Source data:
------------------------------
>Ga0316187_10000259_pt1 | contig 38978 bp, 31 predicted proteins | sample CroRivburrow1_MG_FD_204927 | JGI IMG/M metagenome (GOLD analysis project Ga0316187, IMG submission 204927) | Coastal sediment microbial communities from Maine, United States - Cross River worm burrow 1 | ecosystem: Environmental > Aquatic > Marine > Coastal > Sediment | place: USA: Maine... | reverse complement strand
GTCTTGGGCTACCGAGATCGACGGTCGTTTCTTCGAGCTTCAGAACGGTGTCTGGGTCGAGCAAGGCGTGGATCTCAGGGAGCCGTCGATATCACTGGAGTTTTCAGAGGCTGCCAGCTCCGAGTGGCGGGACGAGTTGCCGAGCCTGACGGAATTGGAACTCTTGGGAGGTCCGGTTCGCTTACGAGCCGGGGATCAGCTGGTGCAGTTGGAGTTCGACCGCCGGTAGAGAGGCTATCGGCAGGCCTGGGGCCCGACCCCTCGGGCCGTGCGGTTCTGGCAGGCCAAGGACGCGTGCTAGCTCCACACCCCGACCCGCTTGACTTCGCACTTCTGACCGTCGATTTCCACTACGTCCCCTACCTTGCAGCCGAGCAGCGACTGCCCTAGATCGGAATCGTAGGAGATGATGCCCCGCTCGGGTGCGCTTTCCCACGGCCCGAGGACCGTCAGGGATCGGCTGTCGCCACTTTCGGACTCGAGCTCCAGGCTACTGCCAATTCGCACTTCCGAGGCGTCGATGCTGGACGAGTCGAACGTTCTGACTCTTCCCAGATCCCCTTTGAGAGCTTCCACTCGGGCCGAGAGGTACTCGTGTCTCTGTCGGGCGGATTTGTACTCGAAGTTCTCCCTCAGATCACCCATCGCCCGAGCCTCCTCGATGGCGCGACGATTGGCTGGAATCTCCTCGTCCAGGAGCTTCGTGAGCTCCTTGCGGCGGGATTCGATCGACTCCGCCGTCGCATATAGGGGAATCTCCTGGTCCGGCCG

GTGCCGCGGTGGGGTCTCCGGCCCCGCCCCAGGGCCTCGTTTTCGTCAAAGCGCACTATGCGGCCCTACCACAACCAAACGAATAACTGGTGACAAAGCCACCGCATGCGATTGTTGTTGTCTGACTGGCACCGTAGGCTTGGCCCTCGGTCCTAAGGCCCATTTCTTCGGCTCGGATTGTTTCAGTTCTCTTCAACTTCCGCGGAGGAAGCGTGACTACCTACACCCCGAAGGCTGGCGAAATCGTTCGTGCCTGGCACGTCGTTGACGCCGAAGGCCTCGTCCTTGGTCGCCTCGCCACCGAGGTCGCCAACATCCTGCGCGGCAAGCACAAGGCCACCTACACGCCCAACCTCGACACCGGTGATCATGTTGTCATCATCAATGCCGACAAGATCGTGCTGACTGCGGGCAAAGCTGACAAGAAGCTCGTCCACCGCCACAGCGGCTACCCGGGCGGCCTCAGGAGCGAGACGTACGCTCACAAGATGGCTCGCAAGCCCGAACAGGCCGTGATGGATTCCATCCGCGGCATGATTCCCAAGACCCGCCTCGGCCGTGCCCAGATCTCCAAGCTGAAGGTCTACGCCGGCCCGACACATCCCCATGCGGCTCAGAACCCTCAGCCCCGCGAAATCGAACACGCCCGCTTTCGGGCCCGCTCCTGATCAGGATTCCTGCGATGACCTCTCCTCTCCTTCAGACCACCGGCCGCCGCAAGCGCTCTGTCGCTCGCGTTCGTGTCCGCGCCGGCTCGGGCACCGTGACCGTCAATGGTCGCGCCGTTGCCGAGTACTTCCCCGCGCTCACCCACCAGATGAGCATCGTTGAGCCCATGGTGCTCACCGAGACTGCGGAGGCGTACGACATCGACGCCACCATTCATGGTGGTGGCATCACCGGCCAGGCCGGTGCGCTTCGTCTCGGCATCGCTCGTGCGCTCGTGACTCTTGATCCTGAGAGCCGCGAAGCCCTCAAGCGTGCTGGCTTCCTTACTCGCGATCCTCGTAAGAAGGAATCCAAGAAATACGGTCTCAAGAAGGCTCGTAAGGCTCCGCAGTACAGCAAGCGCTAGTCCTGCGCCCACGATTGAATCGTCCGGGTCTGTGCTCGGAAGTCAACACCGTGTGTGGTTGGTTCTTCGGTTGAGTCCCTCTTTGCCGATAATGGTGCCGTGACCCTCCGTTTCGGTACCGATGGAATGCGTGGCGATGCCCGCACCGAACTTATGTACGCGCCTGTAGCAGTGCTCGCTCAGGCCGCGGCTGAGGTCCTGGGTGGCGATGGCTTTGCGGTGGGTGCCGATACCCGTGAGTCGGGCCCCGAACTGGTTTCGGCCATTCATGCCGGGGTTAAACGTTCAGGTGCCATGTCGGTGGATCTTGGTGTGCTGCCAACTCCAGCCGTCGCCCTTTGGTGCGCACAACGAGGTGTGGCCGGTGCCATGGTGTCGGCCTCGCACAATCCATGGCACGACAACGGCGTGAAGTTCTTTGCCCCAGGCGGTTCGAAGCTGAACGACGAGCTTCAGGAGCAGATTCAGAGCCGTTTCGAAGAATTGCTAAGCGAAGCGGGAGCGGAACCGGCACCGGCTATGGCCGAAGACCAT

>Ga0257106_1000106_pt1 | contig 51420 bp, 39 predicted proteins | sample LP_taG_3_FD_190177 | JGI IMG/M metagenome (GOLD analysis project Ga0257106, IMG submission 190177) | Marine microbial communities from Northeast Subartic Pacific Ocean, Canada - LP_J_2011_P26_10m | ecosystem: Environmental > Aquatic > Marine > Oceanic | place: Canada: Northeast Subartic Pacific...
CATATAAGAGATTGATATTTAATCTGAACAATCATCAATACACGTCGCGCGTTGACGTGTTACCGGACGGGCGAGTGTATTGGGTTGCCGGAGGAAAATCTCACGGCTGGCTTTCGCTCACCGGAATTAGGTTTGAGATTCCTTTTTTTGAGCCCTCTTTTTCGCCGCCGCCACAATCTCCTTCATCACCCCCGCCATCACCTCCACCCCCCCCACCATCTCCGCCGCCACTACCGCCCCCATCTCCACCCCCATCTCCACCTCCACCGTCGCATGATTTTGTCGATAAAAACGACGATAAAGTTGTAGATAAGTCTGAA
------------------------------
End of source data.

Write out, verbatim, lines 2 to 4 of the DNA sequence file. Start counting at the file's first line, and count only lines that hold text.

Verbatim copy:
GTCTTGGGCTACCGAGATCGACGGTCGTTTCTTCGAGCTTCAGAACGGTGTCTGGGTCGAGCAAGGCGTGGATCTCAGGGAGCCGTCGATATCACTGGAGTTTTCAGAGGCTGCCAGCTCCGAGTGGCGGGACGAGTTGCCGAGCCTGACGGAATTGGAACTCTTGGGAGGTCCGGTTCGCTTACGAGCCGGGGATCAGCTGGTGCAGTTGGAGTTCGACCGCCGGTAGAGAGGCTATCGGCAGGCCTGGGGCCCGACCCCTCGGGCCGTGCGGTTCTGGCAGGCCAAGGACGCGTGCTAGCTCCACACCCCGACCCGCTTGACTTCGCACTTCTGACCGTCGATTTCCACTACGTCCCCTACCTTGCAGCCGAGCAGCGACTGCCCTAGATCGGAATCGTAGGAGATGATGCCCCGCTCGGGTGCGCTTTCCCACGGCCCGAGGACCGTCAGGGATCGGCTGTCGCCACTTTCGGACTCGAGCTCCAGGCTACTGCCAATTCGCACTTCCGAGGCGTCGATGCTGGACGAGTCGAACGTTCTGACTCTTCCCAGATCCCCTTTGAGAGCTTCCACTCGGGCCGAGAGGTACTCGTGTCTCTGTCGGGCGGATTTGTACTCGAAGTTCTCCCTCAGATCACCCATCGCCCGAGCCTCCTCGATGGCGCGACGATTGGCTGGAATCTCCTCGTCCAGGAGCTTCGTGAGCTCCTTGCGGCGGGATTCGATCGACTCCGCCGTCGCATATAGGGGAATCTCCTGGTCCGGCCG

GTGCCGCGGTGGGGTCTCCGGCCCCGCCCCAGGGCCTCGTTTTCGTCAAAGCGCACTATGCGGCCCTACCACAACCAAACGAATAACTGGTGACAAAGCCACCGCATGCGATTGTTGTTGTCTGACTGGCACCGTAGGCTTGGCCCTCGGTCCTAAGGCCCATTTCTTCGGCTCGGATTGTTTCAGTTCTCTTCAACTTCCGCGGAGGAAGCGTGACTACCTACACCCCGAAGGCTGGCGAAATCGTTCGTGCCTGGCACGTCGTTGACGCCGAAGGCCTCGTCCTTGGTCGCCTCGCCACCGAGGTCGCCAACATCCTGCGCGGCAAGCACAAGGCCACCTACACGCCCAACCTCGACACCGGTGATCATGTTGTCATCATCAATGCCGACAAGATCGTGCTGACTGCGGGCAAAGCTGACAAGAAGCTCGTCCACCGCCACAGCGGCTACCCGGGCGGCCTCAGGAGCGAGACGTACGCTCACAAGATGGCTCGCAAGCCCGAACAGGCCGTGATGGATTCCATCCGCGGCATGATTCCCAAGACCCGCCTCGGCCGTGCCCAGATCTCCAAGCTGAAGGTCTACGCCGGCCCGACACATCCCCATGCGGCTCAGAACCCTCAGCCCCGCGAAATCGAACACGCCCGCTTTCGGGCCCGCTCCTGATCAGGATTCCTGCGATGACCTCTCCTCTCCTTCAGACCACCGGCCGCCGCAAGCGCTCTGTCGCTCGCGTTCGTGTCCGCGCCGGCTCGGGCACCGTGACCGTCAATGGTCGCGCCGTTGCCGAGTACTTCCCCGCGCTCACCCACCAGATGAGCATCGTTGAGCCCATGGTGCTCACCGAGACTGCGGAGGCGTACGACATCGACGCCACCATTCATGGTGGTGGCATCACCGGCCAGGCCGGTGCGCTTCGTCTCGGCATCGCTCGTGCGCTCGTGACTCTTGATCCTGAGAGCCGCGAAGCCCTCAAGCGTGCTGGCTTCCTTACTCGCGATCCTCGTAAGAAGGAATCCAAGAAATACGGTCTCAAGAAGGCTCGTAAGGCTCCGCAGTACAGCAAGCGCTAGTCCTGCGCCCACGATTGAATCGTCCGGGTCTGTGCTCGGAAGTCAACACCGTGTGTGGTTGGTTCTTCGGTTGAGTCCCTCTTTGCCGATAATGGTGCCGTGACCCTCCGTTTCGGTACCGATGGAATGCGTGGCGATGCCCGCACCGAACTTATGTACGCGCCTGTAGCAGTGCTCGCTCAGGCCGCGGCTGAGGTCCTGGGTGGCGATGGCTTTGCGGTGGGTGCCGATACCCGTGAGTCGGGCCCCGAACTGGTTTCGGCCATTCATGCCGGGGTTAAACGTTCAGGTGCCATGTCGGTGGATCTTGGTGTGCTGCCAACTCCAGCCGTCGCCCTTTGGTGCGCACAACGAGGTGTGGCCGGTGCCATGGTGTCGGCCTCGCACAATCCATGGCACGACAACGGCGTGAAGTTCTTTGCCCCAGGCGGTTCGAAGCTGAACGACGAGCTTCAGGAGCAGATTCAGAGCCGTTTCGAAGAATTGCTAAGCGAAGCGGGAGCGGAACCGGCACCGGCTATGGCCGAAGACCAT

>Ga0257106_1000106_pt1 | contig 51420 bp, 39 predicted proteins | sample LP_taG_3_FD_190177 | JGI IMG/M metagenome (GOLD analysis project Ga0257106, IMG submission 190177) | Marine microbial communities from Northeast Subartic Pacific Ocean, Canada - LP_J_2011_P26_10m | ecosystem: Environmental > Aquatic > Marine > Oceanic | place: Canada: Northeast Subartic Pacific...